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Putin looking for ceasefire to cement gains in Ukraine, Reuters reports citing sources

by Chris York May 24, 2024 1:09 PM 2 min read
Russian President Vladimir Putin chairs a government meeting on tourism development in Russia via a video link from Saint Petersburg on May 2, 2023. (Mikhail Klimentyev / Sputnik/AFP via Getty Images)
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Russian President Vladimir Putin is open to a ceasefire that recognizes the current front lines on the battlefield but will fight on if Ukraine and its allies do not agree, Reuters reported on May 24, citing undisclosed Russian sources.

"Putin can fight for as long as it takes, but Putin is also ready for a ceasefire – to freeze the war," a senior Russian source who has worked with him told the news outlet on condition of anonymity.

The Kyiv Independent could not verify the claims.

Except for unsuccessful talks during the early spring of 2022, there have been no direct peace negotiations between Ukraine and Russia.

Kyiv has said categorically that a full Russian withdrawal is necessary for any talks to go ahead, a condition that makes up one of the points in Ukraine's 10-point peace formula, first outlined by President Volodymyr Zelensky in the fall of 2022.

Reuters spoke to five Russian sources, three of whom said Putin had expressed frustration to advisors at what he views as Western meddling in attempts to bring Kyiv and Moscow to the negotiating table.

The sources also said Putin knows that any major battlefield successes would require a new wave of mobilization in Russia, something he hopes to avoid, fearing domestic unrest.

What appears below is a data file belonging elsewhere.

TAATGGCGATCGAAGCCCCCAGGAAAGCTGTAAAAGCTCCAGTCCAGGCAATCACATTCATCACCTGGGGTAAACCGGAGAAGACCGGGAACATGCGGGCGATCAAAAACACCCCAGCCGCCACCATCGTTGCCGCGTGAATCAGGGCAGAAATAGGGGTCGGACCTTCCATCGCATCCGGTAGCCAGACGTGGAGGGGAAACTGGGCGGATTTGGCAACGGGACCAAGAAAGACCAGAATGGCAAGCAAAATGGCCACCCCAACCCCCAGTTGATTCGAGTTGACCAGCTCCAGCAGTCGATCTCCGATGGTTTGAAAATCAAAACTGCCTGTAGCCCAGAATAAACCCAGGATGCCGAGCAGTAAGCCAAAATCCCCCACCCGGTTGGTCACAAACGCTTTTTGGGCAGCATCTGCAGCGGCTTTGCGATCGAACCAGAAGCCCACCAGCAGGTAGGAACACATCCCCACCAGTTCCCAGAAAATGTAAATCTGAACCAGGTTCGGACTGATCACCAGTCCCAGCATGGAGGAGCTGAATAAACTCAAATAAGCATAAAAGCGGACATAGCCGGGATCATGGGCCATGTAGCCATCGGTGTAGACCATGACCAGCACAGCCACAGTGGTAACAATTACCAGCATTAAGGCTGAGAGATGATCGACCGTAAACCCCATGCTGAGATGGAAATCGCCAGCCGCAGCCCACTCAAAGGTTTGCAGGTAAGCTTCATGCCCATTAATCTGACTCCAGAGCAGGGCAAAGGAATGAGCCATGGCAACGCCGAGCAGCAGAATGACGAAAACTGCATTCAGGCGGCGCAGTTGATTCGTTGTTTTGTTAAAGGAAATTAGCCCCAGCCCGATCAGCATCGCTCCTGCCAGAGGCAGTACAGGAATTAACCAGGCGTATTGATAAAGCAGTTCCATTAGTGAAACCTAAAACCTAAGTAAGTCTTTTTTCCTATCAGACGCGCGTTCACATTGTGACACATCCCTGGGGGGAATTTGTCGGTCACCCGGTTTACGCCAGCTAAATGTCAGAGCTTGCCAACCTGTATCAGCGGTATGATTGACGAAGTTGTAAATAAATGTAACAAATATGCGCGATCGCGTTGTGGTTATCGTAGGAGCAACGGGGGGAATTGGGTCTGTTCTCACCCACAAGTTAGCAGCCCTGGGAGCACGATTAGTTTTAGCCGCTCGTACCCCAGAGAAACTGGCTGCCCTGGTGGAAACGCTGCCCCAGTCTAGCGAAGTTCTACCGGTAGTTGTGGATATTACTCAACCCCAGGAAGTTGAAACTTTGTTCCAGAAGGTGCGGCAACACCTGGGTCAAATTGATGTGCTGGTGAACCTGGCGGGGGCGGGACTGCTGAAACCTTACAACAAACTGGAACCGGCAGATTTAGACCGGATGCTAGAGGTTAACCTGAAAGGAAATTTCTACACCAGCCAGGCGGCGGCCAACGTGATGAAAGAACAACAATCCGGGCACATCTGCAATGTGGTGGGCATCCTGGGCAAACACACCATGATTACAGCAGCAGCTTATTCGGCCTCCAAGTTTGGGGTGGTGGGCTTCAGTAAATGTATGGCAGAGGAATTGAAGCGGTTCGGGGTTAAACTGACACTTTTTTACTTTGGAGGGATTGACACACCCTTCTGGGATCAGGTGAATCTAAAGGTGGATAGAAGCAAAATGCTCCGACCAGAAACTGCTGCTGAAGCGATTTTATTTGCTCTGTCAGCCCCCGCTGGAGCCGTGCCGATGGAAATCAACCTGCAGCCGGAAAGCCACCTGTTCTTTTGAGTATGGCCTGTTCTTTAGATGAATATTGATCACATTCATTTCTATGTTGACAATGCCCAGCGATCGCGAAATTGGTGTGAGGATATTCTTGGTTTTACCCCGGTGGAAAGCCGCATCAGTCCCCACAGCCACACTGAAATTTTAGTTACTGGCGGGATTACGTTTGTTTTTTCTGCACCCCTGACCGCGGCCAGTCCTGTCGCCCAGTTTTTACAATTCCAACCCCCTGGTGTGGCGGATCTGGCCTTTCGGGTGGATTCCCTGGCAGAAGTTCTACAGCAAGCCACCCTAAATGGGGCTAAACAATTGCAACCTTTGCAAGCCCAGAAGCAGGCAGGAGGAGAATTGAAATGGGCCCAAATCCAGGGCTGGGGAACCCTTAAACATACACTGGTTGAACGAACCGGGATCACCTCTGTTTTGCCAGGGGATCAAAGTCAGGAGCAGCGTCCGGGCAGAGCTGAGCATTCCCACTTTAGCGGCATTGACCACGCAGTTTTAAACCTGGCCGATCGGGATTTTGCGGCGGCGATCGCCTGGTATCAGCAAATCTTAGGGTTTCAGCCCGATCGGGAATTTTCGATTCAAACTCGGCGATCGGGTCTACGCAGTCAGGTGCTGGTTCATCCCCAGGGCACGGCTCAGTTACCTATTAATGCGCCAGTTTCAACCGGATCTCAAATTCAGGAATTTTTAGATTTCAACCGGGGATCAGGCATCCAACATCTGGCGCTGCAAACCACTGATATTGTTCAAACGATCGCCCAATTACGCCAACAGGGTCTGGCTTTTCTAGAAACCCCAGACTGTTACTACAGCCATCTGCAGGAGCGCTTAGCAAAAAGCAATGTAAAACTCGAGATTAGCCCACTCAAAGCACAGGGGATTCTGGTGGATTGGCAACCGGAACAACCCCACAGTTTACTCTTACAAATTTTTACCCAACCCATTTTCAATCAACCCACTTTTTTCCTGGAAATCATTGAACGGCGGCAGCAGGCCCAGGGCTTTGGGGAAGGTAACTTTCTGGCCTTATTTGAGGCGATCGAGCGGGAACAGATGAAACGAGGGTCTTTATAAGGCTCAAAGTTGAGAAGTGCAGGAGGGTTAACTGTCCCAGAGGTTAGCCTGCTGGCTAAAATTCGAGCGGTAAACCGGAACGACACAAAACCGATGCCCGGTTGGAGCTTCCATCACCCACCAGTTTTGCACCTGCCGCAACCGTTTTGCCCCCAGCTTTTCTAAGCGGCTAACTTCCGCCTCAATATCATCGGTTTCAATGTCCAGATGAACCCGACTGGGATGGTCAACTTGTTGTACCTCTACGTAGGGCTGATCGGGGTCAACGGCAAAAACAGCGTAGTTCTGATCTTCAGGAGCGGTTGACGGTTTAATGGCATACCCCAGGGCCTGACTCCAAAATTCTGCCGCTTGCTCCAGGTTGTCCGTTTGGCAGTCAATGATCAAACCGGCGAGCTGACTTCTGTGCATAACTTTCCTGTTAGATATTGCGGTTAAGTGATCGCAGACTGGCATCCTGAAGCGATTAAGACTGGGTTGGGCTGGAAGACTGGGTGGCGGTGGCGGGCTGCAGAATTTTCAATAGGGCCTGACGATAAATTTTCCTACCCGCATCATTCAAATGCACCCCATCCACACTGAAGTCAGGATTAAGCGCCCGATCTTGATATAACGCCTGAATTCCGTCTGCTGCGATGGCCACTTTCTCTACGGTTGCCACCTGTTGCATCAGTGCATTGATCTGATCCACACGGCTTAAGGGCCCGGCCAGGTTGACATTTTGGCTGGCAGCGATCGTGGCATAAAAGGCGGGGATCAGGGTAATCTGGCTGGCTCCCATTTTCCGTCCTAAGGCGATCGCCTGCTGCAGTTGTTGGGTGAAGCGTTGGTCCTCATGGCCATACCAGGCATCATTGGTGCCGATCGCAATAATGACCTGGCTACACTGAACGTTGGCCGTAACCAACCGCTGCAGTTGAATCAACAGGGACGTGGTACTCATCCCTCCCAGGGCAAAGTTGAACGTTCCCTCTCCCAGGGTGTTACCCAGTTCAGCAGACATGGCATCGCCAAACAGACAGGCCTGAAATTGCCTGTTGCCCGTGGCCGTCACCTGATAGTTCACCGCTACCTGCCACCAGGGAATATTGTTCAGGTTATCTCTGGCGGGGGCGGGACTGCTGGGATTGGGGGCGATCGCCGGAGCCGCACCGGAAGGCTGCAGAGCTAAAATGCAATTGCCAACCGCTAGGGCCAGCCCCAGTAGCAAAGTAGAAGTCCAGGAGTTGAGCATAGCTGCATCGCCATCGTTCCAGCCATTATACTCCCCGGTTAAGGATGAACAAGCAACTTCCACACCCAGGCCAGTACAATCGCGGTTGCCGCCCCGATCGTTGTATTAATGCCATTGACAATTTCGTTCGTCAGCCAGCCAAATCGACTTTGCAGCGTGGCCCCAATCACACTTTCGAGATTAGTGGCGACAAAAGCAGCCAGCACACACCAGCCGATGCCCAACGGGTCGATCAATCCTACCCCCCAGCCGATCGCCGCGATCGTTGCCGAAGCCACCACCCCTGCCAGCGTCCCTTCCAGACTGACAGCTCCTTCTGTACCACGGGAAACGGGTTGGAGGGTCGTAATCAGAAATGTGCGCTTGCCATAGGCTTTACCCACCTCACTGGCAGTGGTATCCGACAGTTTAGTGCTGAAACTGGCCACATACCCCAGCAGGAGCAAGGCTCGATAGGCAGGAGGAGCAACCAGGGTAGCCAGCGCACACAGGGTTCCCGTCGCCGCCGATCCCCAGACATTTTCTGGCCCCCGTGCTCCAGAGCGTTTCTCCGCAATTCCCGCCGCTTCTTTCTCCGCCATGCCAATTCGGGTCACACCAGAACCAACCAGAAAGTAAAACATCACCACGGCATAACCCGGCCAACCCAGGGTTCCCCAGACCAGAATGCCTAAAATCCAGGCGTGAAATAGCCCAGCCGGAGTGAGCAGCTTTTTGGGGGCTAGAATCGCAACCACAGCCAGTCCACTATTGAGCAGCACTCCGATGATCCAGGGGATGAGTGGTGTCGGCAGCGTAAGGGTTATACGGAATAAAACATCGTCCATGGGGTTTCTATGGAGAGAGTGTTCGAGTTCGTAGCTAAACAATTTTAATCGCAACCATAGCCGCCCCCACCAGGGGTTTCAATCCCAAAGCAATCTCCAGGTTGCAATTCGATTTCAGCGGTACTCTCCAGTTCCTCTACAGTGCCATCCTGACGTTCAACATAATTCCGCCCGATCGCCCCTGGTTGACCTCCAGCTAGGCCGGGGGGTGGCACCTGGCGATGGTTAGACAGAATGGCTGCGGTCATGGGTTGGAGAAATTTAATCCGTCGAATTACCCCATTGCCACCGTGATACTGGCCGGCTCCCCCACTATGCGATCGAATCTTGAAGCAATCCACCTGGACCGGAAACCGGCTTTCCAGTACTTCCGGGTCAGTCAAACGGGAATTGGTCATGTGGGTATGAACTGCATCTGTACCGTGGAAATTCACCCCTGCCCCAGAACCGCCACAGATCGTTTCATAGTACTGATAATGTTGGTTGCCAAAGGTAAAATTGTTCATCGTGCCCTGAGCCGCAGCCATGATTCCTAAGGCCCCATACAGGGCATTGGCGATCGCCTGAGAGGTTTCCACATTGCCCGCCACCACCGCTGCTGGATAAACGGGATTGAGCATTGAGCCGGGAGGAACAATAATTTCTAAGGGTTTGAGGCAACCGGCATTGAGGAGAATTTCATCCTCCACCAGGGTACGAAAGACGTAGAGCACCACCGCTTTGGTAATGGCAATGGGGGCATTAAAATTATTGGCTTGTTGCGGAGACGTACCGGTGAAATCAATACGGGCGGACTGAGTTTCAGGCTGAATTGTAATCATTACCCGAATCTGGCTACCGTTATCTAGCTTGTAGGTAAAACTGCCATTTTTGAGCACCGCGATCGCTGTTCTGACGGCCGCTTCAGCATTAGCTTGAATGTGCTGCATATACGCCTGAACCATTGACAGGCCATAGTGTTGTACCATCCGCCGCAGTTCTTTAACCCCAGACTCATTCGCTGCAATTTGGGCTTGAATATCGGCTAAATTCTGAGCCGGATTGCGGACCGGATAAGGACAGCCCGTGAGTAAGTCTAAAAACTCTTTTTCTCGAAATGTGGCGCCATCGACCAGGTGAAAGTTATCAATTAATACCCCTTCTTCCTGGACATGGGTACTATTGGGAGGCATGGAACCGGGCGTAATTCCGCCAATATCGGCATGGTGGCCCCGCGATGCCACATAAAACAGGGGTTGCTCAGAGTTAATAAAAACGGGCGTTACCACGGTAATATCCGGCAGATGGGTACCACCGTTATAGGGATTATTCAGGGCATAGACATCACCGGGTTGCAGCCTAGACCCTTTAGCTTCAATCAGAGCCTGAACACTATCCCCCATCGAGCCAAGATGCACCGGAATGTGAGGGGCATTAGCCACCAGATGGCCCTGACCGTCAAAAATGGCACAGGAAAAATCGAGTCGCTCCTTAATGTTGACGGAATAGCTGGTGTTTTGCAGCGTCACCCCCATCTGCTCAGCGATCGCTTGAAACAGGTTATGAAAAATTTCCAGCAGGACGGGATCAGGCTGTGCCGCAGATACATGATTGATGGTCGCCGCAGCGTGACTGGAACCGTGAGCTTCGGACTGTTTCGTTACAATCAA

When asked about the reports, Kremlin spokesperson Dmitry Peskov told Reuters that Russia was open to dialogue and did not want "eternal war."

Ukrainian officials recently said the country "clearly understands" that Russia's full-scale war will end with negotiations, but a ceasefire that recognizes Russia's claims to the territory currently under its control is unlikely to be agreed upon by Kyiv.

Instead, Ukraine continues to push its peace plan, and a global summit will be held in Switzerland next month that will be centered around Zelensky's peace formula.

"This is a real diplomatic track that has every chance of contributing to a just peace," National Security and Defense Council Secretary Oleksandr Lytvynenko said on May 20.

"But we do not need a two-year truce; we need a sustainable peace for decades, which would enable Ukraine's development. And this is a matter of security guarantees."

Similar reports claiming that Putin is ready for peace talks emerged earlier. Bloomberg wrote in January that, according to sources close to the Kremlin, the Russian leader was sending signals to the West indicating a willingness to compromise on Ukraine joining NATO in exchange for keeping Ukrainian territories.

Putin has made made no indication of such a concession in public.

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